6:00am

Wed June 6, 2012
Youth Radio

Youth Radio: Aero Marquez

Each Wednesday in June we will be featuring the voices and perspectives of inner-city teens attending Arrupe Jesuit Academy in Denver.

Our youth radio project is part of collaboration with the Denver non-profit Lighthouse Writer’s Workshop. The goal is to teach teens how to become better writers and speakers. Today we hear from Aero Marquez.

 

I am part of a dying species known as the drummer.

In today’s world the drummers are pushed to the back; we are the invisible kid. You will notice there is no game called “Drum Hero.” Nope, everybody wants to be in the limelight as a singer or a “Guitar Hero.”  But when I was a kid, I listened to a lot of hip hop and rap songs and always loved the boom of the bass and the switching of the rhythms. I guess you could say that’s where my drumming path began. I started getting into drums around the time that I was 12. My parents bought me the Rockband video game, and the drums were the only thing I was good at.

Around this same time I was introduced to something that would flip my world upside down: the great rush of punk rock and heavy metal that was streaming the airwaves. I heard bands like Rise Against and Asking Alexandria. These bands had a quick pace and a fast double bass sound to them that made my heart beat equally as fast. This became my anthem for expressing myself in a way I’m sure we all have as teenagers—to rebel and be my own person. I wanted more of it. I wanted to explore the unknown regions of rock music.

After I had been playing Rockband for about a year I told my dad: “I think this is something I can do and would be good at.”

So we looked around drum sets. Brand new, they ranged from $500 to $10,000.

We unexpectedly found a drum set in a pawn shop on a cold October day. The price tag read $170. It was broken down and very out of tune and needed a lot of work to be done on it. It was a five-piece CB drum set. The black paint was faded and slightly warped. The snare drum had a hole in it and the cymbals were like flattened tin cans.

We started working on it immediately, going to various stores and upgrading the set piece by piece in my room. We repaired the drums and polished them to a shine. We got a new snare drum. We replaced the worn out bass pedal for a double bass pedal. And we replaced the cymbals with respected Zildjian cymbals.

I began playing immediately, but it wasn’t as easy as Rockband had made it seem. I dropped the sticks countless times and would always drop the rhythm, but I was able to get the hang of it after some practice. To feel the drumsticks in my hand and smell the wood and metal that makes the drum set what it is and hear the ringing of the cymbals, the boom of the bass drum, and the pop of the snare--playing brought the feeling that my mind separated my body into four parts, each arm, and each leg with a specific job.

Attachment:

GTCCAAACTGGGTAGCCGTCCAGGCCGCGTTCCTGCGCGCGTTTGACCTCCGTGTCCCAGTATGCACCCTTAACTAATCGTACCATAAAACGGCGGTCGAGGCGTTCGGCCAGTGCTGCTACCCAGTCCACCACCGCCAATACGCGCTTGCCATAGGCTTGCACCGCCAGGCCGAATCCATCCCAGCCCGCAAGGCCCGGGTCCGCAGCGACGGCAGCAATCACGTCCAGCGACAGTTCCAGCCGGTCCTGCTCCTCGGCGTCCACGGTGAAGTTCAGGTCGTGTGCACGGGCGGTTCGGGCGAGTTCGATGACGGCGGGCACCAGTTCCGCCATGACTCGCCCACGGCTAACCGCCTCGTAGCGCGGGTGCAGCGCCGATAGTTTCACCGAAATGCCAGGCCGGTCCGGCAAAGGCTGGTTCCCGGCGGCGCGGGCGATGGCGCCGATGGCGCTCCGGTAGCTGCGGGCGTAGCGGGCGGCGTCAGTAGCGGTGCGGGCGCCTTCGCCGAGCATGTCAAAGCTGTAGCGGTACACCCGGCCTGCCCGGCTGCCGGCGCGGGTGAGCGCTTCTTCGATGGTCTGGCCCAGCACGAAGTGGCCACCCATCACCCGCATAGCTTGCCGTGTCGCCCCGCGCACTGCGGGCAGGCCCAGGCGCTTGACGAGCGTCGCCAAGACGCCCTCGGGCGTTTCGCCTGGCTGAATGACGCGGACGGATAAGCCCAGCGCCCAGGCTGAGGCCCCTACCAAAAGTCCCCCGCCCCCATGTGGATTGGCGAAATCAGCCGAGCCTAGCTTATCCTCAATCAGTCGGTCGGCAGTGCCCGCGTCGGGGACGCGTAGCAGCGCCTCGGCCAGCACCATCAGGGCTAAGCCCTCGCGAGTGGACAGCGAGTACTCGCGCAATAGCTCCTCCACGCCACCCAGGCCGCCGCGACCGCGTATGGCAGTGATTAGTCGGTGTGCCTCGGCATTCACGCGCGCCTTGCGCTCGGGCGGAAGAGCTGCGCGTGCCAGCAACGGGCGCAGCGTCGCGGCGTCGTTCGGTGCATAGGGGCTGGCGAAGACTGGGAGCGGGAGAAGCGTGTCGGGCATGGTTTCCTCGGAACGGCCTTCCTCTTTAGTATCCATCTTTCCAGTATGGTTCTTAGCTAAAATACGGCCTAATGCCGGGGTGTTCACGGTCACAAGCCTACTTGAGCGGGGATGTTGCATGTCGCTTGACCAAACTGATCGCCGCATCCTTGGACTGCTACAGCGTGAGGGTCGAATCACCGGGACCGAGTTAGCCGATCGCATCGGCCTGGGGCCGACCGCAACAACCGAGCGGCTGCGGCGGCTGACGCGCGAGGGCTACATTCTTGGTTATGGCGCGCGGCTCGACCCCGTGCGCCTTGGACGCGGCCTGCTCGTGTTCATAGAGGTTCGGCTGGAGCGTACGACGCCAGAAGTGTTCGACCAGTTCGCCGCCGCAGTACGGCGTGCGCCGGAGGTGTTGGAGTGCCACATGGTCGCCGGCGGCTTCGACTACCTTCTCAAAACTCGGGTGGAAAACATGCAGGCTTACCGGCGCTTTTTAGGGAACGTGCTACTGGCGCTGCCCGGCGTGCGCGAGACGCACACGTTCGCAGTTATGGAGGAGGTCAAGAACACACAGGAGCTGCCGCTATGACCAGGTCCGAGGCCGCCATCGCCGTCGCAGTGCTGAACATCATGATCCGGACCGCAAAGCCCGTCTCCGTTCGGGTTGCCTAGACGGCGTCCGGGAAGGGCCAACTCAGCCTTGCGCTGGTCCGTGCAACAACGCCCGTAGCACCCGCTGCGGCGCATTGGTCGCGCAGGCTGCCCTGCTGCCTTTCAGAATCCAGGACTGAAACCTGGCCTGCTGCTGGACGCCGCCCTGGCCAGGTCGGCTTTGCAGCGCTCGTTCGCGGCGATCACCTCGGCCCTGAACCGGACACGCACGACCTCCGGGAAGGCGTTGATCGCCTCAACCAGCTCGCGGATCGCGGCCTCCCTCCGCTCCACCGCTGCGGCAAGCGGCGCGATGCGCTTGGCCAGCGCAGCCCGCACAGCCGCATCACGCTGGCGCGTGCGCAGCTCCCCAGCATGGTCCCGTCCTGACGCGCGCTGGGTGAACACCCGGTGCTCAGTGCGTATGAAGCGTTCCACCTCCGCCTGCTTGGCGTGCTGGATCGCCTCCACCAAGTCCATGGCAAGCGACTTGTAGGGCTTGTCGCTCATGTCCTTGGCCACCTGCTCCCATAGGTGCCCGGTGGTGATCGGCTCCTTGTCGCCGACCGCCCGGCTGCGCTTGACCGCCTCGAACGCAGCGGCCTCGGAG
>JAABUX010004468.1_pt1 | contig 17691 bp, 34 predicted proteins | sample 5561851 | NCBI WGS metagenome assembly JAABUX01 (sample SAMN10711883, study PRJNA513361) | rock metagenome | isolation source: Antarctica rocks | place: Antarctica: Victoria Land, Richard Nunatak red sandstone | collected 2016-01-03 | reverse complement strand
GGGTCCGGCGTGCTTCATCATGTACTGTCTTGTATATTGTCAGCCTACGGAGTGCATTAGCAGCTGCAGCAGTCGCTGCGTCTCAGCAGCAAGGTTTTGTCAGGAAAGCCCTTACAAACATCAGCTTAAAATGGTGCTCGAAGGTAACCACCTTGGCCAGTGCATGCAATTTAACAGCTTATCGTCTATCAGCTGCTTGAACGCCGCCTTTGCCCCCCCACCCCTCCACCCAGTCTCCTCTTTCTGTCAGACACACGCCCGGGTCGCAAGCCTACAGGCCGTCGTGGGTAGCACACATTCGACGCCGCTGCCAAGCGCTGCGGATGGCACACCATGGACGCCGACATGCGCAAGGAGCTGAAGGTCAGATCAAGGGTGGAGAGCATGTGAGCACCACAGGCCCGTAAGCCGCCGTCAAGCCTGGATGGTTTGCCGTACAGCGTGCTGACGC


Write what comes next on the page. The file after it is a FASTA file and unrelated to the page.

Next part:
My dad being a natural musician himself, he’d often play along with me on the guitar, and would complain about modern music.

So I asked what style of music he used to play. He said that he often looked up to the legendary larger than life bands of Van Halen and KISS. And so I added a new generation of music to my memory.

We began playing songs by these bands and to my surprise I caught on very quickly. Maybe I inherited this style of music genetically from my dad.

Around this time I also bought the video game “Fallout 3.” It’s set in the 1930s and has great music from that time. My favorite song from the game was “I Don’t Want to Set the World on Fire” by The Inkspots.

The Inkspots were a catalyst to me because I remember always hearing Dean Martin playing in my grandparents’ car, and my dad would always be singing his Frank Sinatra while driving. I never paid much interest until I heard The Inkspots. The smooth beats and the vocal harmonies seemed to open a new artery in my heart that had been locked off before. I was able to see how my angst filled and rebellious ways which were brought by the punk/metal times has been soothed and calmed by the rich vocals of the 1930s.

Again, I wanted more, and later discovered and started playing the music of The Andrews Sisters and Ella Fitzgerald, slowing down the tempo and counting, one...two...three...one…two…three.

Now at 16 years old, I can proudly say that I can play almost any style of music on the drums. As my never-ending library of genres has expanded, I have seen that all I do in my spare time is play. Whether it be with my dad, or with my band, every moment of my spare time is filled with drums and music.

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